Millennials and their savings can be the catalyst for a greener world, writes Tim Fright.
The climate in the Antarctic Peninsula has warmed by 3°C meaning that once stable ice shelves are now retreating. Since the 1950s this is a loss of 25,000 km2 of ice shelf, contributing to rising sea levels. Climate change has potentially catastrophic consequences for us all, but the levels of awareness amongst investors (millennial investors in particular), and thus the opportunities to avert disaster, are increasing.
The Association of the Luxembourg Fund Industry and Deloitte (2016) note that half of assets under management by 2030 will belong to millennials and those in the so-called ‘Generation X’. How they put those assets to use will be critical. According to Morgan Stanley research, 86 percent of millennials say they are interested in socially responsible investing. Millennials are also twice as likely to invest in a stock or a fund if social responsibility is part of the value-creation thesis.
Ordinarily, private investors would look to the wealth management industry to get their wealth to work for them, however this is not the case for millennials for two reasons. Firstly, the wealth management industry itself is more concerned with a baby boomer cohort who are heading to retirement, and thus currently have more assets to manage. Secondly, millennials themselves have grown up online and are comfortable buying goods and services online, or investing online. According to a 2016 Legg Mason Global Asset Management survey, which polled more than 1,000 investors aged between 18 and 39, 85 per cent of UK-based millennials said they were comfortable with robo-advice, but only 37 per cent of investors aged 40 to 75 trusted online advice.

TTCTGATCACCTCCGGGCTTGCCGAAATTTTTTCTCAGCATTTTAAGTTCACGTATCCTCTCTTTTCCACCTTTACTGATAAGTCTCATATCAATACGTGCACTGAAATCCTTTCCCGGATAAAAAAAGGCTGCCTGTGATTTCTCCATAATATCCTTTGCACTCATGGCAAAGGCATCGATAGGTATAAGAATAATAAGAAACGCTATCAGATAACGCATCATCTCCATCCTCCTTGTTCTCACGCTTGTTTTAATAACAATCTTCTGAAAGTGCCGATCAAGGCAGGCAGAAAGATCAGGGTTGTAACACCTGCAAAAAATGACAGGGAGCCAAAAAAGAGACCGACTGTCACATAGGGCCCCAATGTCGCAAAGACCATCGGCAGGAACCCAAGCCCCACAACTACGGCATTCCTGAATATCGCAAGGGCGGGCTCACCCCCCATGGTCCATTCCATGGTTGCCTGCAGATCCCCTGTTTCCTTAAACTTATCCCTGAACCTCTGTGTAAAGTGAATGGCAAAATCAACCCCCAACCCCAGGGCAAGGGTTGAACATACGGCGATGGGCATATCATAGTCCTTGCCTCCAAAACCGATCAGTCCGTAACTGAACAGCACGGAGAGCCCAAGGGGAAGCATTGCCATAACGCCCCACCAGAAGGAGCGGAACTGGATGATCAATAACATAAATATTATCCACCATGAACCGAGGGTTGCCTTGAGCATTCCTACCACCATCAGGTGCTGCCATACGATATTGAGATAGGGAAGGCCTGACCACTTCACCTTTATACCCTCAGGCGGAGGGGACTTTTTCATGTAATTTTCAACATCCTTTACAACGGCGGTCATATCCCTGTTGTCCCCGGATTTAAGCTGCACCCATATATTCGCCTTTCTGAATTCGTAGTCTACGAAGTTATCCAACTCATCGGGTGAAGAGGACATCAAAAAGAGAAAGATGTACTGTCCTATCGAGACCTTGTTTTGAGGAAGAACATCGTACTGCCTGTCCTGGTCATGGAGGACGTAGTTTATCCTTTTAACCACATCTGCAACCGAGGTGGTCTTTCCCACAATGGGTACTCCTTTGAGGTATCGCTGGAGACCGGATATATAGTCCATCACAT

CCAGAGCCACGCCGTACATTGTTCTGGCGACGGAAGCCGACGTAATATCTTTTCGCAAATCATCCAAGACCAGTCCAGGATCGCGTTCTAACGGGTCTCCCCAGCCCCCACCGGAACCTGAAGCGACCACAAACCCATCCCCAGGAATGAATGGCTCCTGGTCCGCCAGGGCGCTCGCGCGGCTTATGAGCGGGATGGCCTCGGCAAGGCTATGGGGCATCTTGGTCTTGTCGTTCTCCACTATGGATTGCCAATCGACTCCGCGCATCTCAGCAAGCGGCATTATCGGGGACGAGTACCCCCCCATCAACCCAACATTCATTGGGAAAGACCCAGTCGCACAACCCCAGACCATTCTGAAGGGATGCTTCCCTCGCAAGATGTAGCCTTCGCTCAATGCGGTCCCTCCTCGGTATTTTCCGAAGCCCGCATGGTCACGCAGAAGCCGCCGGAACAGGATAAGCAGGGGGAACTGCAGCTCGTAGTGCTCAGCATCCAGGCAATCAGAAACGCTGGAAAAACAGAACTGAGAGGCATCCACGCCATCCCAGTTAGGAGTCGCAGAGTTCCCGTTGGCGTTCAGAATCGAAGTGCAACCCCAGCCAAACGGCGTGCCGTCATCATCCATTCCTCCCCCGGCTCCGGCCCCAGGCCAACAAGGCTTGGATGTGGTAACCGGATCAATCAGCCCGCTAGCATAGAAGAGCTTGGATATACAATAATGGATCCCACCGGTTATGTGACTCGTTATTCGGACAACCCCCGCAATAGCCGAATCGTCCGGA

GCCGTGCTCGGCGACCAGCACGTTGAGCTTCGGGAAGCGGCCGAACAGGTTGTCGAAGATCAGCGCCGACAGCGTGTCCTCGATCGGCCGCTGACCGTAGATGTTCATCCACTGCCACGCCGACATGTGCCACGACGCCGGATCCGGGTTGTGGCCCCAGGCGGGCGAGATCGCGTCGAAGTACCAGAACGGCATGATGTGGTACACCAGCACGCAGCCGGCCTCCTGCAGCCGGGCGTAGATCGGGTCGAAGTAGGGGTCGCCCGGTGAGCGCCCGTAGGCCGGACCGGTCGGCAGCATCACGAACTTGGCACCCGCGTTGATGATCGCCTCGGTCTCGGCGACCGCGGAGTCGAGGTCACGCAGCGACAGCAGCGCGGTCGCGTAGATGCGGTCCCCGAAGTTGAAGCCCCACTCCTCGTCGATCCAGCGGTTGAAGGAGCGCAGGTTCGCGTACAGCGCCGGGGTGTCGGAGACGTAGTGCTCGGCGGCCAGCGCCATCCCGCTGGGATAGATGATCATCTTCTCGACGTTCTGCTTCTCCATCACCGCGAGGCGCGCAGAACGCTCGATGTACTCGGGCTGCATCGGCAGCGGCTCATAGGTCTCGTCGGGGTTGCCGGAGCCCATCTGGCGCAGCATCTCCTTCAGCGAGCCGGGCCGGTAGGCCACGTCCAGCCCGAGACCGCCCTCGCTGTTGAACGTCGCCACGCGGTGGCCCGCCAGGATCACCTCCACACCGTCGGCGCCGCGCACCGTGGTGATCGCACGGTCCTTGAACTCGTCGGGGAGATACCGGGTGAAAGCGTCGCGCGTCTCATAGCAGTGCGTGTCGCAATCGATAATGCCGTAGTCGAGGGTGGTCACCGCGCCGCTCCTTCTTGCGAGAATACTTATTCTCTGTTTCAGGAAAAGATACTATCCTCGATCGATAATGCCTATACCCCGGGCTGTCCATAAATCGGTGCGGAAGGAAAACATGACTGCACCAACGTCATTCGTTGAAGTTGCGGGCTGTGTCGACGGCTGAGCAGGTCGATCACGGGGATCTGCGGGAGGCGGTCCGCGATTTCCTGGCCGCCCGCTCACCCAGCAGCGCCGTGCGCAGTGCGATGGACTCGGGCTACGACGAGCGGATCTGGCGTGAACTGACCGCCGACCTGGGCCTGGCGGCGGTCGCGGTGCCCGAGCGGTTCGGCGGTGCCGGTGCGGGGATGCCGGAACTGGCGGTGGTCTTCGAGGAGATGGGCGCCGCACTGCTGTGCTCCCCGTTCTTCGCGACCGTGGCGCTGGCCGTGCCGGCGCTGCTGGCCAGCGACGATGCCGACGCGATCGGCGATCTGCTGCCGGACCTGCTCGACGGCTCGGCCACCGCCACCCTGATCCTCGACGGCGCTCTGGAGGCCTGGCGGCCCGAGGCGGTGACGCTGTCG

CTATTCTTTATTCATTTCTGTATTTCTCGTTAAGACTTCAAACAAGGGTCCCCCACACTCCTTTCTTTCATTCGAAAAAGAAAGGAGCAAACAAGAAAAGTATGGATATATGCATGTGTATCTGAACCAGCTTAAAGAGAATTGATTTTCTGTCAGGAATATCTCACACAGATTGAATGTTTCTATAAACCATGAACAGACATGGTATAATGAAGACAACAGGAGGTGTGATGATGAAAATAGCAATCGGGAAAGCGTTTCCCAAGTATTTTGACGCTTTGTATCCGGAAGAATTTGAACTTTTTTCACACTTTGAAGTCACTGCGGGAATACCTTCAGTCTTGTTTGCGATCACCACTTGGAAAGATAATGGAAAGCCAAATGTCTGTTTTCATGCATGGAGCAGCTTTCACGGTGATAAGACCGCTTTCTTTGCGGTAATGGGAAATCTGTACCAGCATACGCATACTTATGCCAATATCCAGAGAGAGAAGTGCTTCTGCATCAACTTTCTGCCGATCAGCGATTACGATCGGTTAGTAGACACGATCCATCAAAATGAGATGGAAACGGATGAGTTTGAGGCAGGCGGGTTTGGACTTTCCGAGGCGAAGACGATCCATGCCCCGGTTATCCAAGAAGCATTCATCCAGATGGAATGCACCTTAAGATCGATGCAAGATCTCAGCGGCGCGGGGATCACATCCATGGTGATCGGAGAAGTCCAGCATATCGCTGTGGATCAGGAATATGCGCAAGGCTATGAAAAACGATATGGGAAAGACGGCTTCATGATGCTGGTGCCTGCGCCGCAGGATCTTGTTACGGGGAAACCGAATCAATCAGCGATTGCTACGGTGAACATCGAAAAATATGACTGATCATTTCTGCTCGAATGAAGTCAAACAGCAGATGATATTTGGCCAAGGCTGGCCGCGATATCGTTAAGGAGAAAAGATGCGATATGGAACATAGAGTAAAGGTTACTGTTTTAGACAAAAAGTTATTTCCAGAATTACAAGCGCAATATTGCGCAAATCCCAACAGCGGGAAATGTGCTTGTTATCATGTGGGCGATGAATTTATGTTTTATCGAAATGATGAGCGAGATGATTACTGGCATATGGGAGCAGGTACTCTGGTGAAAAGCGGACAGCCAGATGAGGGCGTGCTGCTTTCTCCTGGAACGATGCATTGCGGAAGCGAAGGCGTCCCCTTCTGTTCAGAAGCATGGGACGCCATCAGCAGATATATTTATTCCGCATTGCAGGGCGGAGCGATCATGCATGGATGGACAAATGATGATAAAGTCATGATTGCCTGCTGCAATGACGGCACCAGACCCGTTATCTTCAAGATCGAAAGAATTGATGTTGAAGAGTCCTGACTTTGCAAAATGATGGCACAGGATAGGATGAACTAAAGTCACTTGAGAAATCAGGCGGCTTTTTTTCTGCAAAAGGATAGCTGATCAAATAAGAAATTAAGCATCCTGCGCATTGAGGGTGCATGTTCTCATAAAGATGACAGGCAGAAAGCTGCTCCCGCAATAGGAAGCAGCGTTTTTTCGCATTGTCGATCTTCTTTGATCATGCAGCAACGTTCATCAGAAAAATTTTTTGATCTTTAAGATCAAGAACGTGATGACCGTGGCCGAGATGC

By providing the robo-advice tools to invest responsibly, and illustrating that responsibility can bring rewards, more millennials will have the opportunity to use Environmental, Social and Governance (ESG) criteria in their investment decisions. This will drive investment towards those companies that are performing responsibly and millennials can help limit the effects of climate change within our lifetime. Climate Friend is a digital asset manager that uses ESG criteria as part of the investment process in order to enable responsible investing whilst also generating competitive returns for our clients.
The historical concern against using ESG in the investment process was the idea that to do so would sacrifice returns. This concern still exists, but is not backed by the data. At a global level, MSCI data show that the MSCI Low Carbon Target Index has modestly outperformed the MSCI ACWI since 2010. At an emerging market level, the Financial Times earlier this year reported that “the MSCI EM ESG Leaders Index has been outstripping the MSCI EM benchmark consistently since the 2008/09 financial crisis. In June, the outperformance gap reached a record of 51.84 points, double its span in early 2013.” From a capital preservation view, the Financial Times reported that using US data, a Bank of America Merrill Lynch report found that an investor who only held stocks with above-average ESG scores would have avoided investing in 90 per cent of bankrupt companies seen since 2008.
Simply put, the more millennials that want to invest in companies that do the right thing – the more companies will do the right thing. By investing in responsible, well-run companies, millennials can put their money where their mouth is and generate returns whilst also helping to reduce the environmental risks that we face this century. With rising temperatures, and rising oceans, it is imperative that we do so sooner rather than later.
AltFi is returning to Amsterdam for its second annual Summit in the city. The inaugural event last year was a roaring success, with key figures from across Continental Europe's alternative finance and digital banking sectors highlighted. These included Jeroen Broekema, managing director of Funding Circle Netherlands, and Mieke van Engelen, head of innovative partnerships at ABN AMRO's standalone lending platform, New10.